There is a product that represents true Italianness around the world: espresso coffee. A story of tradition and quality, a symbol of Italian taste, and a protagonist of the international market. A unique and special flavour, which everywhere in the world manages to convey the typical values of our country. Coffee comes from afar: its appearance in the West dates back to the second half of the seventeenth century when the Turks were expelled from the city of Vienna and in their camps, dark beans were seen for the first time whose origin or use no one knew. And precisely in Vienna, it was made for the first time by the Ukrainian diplomat and nobleman named Kolschitzky. It was a blend of coffee, honey, and milk that made the Viennese appreciate the drink.
From here, the history of coffee is a constellation of successes that see Italy as one of the poles of world production.
Already between the 14th and 15th centuries, there are testimonies that reveal how coffee was particularly widespread in Arab countries. The coffee plant was very popular because it was considered magical. In Arabia, coffee was used to stay awake during night prayers but also for healing purposes. In the 15th century, the first coffee shops began to spread in all Muslim countries: meeting places where men consumed bitter coffee in the context of music and games.
Rapidly coffee begins to become the flavour that most of all recall that sense of conviviality and family, an opportunity for friends and lovers to meet.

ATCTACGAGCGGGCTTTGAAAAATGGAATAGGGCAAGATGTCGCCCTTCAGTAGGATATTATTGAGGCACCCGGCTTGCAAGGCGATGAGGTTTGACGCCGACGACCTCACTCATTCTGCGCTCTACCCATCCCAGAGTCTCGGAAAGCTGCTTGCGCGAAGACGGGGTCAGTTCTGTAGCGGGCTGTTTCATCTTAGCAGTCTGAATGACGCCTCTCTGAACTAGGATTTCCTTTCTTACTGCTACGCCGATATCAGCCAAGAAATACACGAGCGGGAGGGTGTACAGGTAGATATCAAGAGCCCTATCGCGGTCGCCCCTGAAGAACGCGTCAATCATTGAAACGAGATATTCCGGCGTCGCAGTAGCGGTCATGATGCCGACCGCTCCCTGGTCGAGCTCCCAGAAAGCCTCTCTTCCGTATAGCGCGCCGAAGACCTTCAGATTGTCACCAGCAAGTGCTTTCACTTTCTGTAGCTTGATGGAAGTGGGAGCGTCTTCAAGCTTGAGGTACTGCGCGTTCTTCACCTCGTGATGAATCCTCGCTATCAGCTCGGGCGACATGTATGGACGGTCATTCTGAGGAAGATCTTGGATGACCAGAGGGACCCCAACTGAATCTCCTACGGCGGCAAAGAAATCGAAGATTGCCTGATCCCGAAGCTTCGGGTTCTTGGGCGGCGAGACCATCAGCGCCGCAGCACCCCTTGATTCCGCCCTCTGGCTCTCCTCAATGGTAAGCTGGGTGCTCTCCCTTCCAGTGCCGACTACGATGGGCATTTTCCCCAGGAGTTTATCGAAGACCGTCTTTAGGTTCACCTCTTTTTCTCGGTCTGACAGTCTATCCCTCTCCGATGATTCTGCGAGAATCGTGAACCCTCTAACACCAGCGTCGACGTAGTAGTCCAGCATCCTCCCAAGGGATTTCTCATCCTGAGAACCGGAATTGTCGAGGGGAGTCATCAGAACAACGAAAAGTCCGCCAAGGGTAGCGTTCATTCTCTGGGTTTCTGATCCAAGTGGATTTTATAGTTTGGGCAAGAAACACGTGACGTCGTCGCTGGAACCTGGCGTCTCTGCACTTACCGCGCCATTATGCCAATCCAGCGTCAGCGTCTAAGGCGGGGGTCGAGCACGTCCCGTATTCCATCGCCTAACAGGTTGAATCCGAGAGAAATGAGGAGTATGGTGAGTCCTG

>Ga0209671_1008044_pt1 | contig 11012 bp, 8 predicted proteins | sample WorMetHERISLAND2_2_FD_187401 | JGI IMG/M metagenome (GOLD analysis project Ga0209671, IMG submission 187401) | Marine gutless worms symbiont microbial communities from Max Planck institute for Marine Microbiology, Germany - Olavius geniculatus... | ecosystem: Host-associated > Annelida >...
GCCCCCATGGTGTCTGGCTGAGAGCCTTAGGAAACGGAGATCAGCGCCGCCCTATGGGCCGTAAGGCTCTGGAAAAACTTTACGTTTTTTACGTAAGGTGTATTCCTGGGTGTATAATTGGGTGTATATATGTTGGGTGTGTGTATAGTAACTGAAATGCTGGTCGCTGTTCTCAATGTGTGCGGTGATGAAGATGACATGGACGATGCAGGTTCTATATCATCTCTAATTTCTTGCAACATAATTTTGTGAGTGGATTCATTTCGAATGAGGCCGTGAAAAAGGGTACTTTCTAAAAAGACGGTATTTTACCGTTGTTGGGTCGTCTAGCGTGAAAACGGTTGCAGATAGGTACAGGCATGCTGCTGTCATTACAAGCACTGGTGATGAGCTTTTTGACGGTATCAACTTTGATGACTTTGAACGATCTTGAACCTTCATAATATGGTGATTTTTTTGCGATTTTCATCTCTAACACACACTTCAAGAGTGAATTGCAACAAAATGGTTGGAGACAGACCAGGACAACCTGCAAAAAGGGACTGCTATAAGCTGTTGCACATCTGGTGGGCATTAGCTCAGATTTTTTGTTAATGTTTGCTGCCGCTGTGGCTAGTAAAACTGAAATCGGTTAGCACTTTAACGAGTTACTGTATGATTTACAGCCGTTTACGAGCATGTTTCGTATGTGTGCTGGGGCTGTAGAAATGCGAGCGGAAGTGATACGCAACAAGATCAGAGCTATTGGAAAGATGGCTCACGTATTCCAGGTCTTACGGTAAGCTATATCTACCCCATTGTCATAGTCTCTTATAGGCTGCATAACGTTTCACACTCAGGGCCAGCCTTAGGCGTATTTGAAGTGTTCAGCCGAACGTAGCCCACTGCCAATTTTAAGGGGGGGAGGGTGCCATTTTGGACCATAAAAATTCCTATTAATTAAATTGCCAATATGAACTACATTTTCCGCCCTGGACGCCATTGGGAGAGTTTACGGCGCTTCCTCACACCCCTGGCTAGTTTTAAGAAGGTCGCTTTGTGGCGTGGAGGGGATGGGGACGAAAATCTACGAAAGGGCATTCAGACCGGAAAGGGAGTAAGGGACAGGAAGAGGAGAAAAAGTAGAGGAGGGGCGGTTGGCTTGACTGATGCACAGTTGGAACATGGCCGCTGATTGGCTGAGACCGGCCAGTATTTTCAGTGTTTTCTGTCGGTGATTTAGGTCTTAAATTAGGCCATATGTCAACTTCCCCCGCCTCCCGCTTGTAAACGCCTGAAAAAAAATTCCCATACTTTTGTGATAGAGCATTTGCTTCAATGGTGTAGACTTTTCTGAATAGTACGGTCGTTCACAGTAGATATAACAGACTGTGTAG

Today it is recognised as one of the most evocative symbols of our country, representing well-being, the Dolce Vita, and being an inevitable break in our days.
In Italy, drinking coffee is a real gesture that embraces both the gustatory dimension and the emotional sphere of consumers.
A drink that is part of a social ritual to such an extent that it is a candidate for recognition as an intangible asset at UNESCO.
Coffee is so entwined with the Italian culture that throughout the centuries each region elaborated its recipe with which coffee is prepared and served: narrow, long, double, in a large cup, accompanied or not by a glass of water.
Just think, for example, of the Livorno punch, which adds sugar, correction rum to the espresso and, optionally, a slice of lemon peel for a citrus touch; or with Salento-style coffee, made with almond milk syrup placed on the bottom of the glass and on which a not hot espresso and crushed ice are poured; or the Bavareisa of Turin, widespread in the city as early as '700 and prepared by mixing coffee with chocolate, milk cream with syrup.
There is one thing upon which coffee lovers agree: the black drink must have an extremely controlled bitterness, a good acidity, a good body, and leave a persistent aftertaste.
To make a real Italian espresso, it is fundamental to mix coffee of different characteristics and origins in the correct measure (Brazil, Ethiopia, Colombia, Costa Rica, Honduras, India, and Indonesia — roasting each different coffee individually) which, combined, give a unique taste.
The coffee, once ground, has only ten minutes to keep intact the greatest quantities of volatile organic substances that create the aroma of the coffee, after which they are lost and the coffee begins to deteriorate.
Whichever way one prefers it, there is nothing like Italian espresso!
— Cecilia Berardi
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